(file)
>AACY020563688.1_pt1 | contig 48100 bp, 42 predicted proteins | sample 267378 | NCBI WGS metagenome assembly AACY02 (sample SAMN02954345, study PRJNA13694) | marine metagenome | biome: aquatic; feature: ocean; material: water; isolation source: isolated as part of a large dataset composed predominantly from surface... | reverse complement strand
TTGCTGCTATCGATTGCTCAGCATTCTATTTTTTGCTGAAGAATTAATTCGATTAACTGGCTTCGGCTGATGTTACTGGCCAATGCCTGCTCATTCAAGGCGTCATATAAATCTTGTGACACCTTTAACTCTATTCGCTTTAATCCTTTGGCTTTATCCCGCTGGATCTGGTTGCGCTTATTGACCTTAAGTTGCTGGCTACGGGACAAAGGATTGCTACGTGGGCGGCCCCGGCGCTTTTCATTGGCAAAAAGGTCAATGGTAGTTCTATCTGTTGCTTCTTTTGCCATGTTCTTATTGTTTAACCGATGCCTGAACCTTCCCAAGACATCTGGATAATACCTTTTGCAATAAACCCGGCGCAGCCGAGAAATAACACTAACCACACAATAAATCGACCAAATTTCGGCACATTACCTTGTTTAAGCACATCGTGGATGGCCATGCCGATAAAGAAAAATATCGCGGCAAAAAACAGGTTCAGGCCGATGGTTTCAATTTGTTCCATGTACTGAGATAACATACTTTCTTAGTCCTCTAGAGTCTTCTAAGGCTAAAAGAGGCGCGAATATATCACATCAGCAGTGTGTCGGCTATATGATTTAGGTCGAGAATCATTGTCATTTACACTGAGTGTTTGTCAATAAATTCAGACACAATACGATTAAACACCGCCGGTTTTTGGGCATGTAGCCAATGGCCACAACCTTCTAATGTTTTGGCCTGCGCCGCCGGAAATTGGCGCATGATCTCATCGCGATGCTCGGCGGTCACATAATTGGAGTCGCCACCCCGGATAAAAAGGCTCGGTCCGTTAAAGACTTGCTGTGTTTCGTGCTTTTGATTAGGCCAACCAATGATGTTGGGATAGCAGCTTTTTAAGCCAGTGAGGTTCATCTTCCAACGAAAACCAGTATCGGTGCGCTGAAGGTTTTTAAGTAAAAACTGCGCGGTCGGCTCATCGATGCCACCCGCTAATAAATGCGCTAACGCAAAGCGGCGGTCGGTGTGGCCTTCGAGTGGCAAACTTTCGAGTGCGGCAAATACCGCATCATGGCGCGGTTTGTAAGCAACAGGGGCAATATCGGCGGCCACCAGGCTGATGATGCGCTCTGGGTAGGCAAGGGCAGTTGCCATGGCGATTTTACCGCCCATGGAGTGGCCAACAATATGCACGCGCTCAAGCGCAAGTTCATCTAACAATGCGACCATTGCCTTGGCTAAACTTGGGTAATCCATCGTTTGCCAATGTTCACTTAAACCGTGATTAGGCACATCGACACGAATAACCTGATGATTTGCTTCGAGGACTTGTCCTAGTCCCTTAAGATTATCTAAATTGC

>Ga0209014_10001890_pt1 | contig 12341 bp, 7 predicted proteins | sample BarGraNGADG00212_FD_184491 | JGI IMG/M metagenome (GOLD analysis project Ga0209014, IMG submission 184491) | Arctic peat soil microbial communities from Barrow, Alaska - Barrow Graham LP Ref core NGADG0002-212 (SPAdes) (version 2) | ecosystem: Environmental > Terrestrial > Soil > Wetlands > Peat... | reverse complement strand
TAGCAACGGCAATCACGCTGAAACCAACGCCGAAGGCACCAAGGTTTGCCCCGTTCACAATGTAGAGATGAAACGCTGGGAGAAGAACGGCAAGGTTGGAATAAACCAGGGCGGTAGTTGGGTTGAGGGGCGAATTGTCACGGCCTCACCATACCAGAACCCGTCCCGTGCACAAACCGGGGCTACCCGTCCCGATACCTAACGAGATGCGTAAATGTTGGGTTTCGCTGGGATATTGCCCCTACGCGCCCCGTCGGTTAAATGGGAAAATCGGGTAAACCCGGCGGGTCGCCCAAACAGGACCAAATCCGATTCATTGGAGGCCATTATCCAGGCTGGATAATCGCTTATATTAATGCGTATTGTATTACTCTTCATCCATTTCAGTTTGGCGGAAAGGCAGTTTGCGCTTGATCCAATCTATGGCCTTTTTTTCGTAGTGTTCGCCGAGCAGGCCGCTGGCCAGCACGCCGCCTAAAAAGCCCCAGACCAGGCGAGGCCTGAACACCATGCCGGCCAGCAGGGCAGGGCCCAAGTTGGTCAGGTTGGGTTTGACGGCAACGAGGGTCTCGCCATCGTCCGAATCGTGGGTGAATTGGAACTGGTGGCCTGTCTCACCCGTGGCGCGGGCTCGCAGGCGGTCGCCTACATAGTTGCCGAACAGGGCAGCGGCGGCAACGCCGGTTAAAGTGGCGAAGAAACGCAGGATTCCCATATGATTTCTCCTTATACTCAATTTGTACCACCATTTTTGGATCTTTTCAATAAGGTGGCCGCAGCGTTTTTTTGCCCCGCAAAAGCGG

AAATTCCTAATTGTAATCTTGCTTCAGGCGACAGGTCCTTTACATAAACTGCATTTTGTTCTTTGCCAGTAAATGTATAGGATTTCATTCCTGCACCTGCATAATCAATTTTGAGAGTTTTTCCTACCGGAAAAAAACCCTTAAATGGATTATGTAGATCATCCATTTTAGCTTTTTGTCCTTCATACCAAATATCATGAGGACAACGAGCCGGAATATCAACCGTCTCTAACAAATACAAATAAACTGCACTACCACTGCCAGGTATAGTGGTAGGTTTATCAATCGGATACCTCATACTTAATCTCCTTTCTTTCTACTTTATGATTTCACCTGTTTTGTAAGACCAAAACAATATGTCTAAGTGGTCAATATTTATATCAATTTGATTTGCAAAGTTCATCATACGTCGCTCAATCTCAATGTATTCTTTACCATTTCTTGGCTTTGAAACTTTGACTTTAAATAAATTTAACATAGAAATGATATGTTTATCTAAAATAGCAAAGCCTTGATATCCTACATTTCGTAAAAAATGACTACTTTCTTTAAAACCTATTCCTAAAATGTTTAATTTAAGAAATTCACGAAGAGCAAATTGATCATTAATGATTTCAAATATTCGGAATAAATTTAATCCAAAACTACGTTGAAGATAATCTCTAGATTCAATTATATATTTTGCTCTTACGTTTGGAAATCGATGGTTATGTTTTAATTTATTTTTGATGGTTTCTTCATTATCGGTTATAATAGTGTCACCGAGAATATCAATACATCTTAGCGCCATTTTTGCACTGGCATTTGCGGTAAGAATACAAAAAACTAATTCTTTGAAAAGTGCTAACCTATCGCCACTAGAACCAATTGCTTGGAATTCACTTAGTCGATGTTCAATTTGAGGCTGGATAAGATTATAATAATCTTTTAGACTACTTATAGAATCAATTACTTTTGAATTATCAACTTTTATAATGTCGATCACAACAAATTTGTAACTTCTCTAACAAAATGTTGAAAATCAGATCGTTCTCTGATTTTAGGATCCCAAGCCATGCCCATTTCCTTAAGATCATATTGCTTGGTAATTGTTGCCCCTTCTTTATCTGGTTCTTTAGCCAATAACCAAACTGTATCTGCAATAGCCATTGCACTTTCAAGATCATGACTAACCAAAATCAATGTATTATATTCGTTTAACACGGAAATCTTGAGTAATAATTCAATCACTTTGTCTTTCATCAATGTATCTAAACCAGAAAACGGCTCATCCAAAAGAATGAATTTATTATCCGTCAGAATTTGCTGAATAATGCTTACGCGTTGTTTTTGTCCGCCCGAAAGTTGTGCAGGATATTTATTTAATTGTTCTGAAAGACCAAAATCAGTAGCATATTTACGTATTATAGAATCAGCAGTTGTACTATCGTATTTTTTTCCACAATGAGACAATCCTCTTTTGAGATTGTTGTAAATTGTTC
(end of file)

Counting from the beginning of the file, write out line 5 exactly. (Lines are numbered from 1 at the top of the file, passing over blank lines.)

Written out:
AAATTCCTAATTGTAATCTTGCTTCAGGCGACAGGTCCTTTACATAAACTGCATTTTGTTCTTTGCCAGTAAATGTATAGGATTTCATTCCTGCACCTGCATAATCAATTTTGAGAGTTTTTCCTACCGGAAAAAAACCCTTAAATGGATTATGTAGATCATCCATTTTAGCTTTTTGTCCTTCATACCAAATATCATGAGGACAACGAGCCGGAATATCAACCGTCTCTAACAAATACAAATAAACTGCACTACCACTGCCAGGTATAGTGGTAGGTTTATCAATCGGATACCTCATACTTAATCTCCTTTCTTTCTACTTTATGATTTCACCTGTTTTGTAAGACCAAAACAATATGTCTAAGTGGTCAATATTTATATCAATTTGATTTGCAAAGTTCATCATACGTCGCTCAATCTCAATGTATTCTTTACCATTTCTTGGCTTTGAAACTTTGACTTTAAATAAATTTAACATAGAAATGATATGTTTATCTAAAATAGCAAAGCCTTGATATCCTACATTTCGTAAAAAATGACTACTTTCTTTAAAACCTATTCCTAAAATGTTTAATTTAAGAAATTCACGAAGAGCAAATTGATCATTAATGATTTCAAATATTCGGAATAAATTTAATCCAAAACTACGTTGAAGATAATCTCTAGATTCAATTATATATTTTGCTCTTACGTTTGGAAATCGATGGTTATGTTTTAATTTATTTTTGATGGTTTCTTCATTATCGGTTATAATAGTGTCACCGAGAATATCAATACATCTTAGCGCCATTTTTGCACTGGCATTTGCGGTAAGAATACAAAAAACTAATTCTTTGAAAAGTGCTAACCTATCGCCACTAGAACCAATTGCTTGGAATTCACTTAGTCGATGTTCAATTTGAGGCTGGATAAGATTATAATAATCTTTTAGACTACTTATAGAATCAATTACTTTTGAATTATCAACTTTTATAATGTCGATCACAACAAATTTGTAACTTCTCTAACAAAATGTTGAAAATCAGATCGTTCTCTGATTTTAGGATCCCAAGCCATGCCCATTTCCTTAAGATCATATTGCTTGGTAATTGTTGCCCCTTCTTTATCTGGTTCTTTAGCCAATAACCAAACTGTATCTGCAATAGCCATTGCACTTTCAAGATCATGACTAACCAAAATCAATGTATTATATTCGTTTAACACGGAAATCTTGAGTAATAATTCAATCACTTTGTCTTTCATCAATGTATCTAAACCAGAAAACGGCTCATCCAAAAGAATGAATTTATTATCCGTCAGAATTTGCTGAATAATGCTTACGCGTTGTTTTTGTCCGCCCGAAAGTTGTGCAGGATATTTATTTAATTGTTCTGAAAGACCAAAATCAGTAGCATATTTACGTATTATAGAATCAGCAGTTGTACTATCGTATTTTTTTCCACAATGAGACAATCCTCTTTTGAGATTGTTGTAAATTGTTC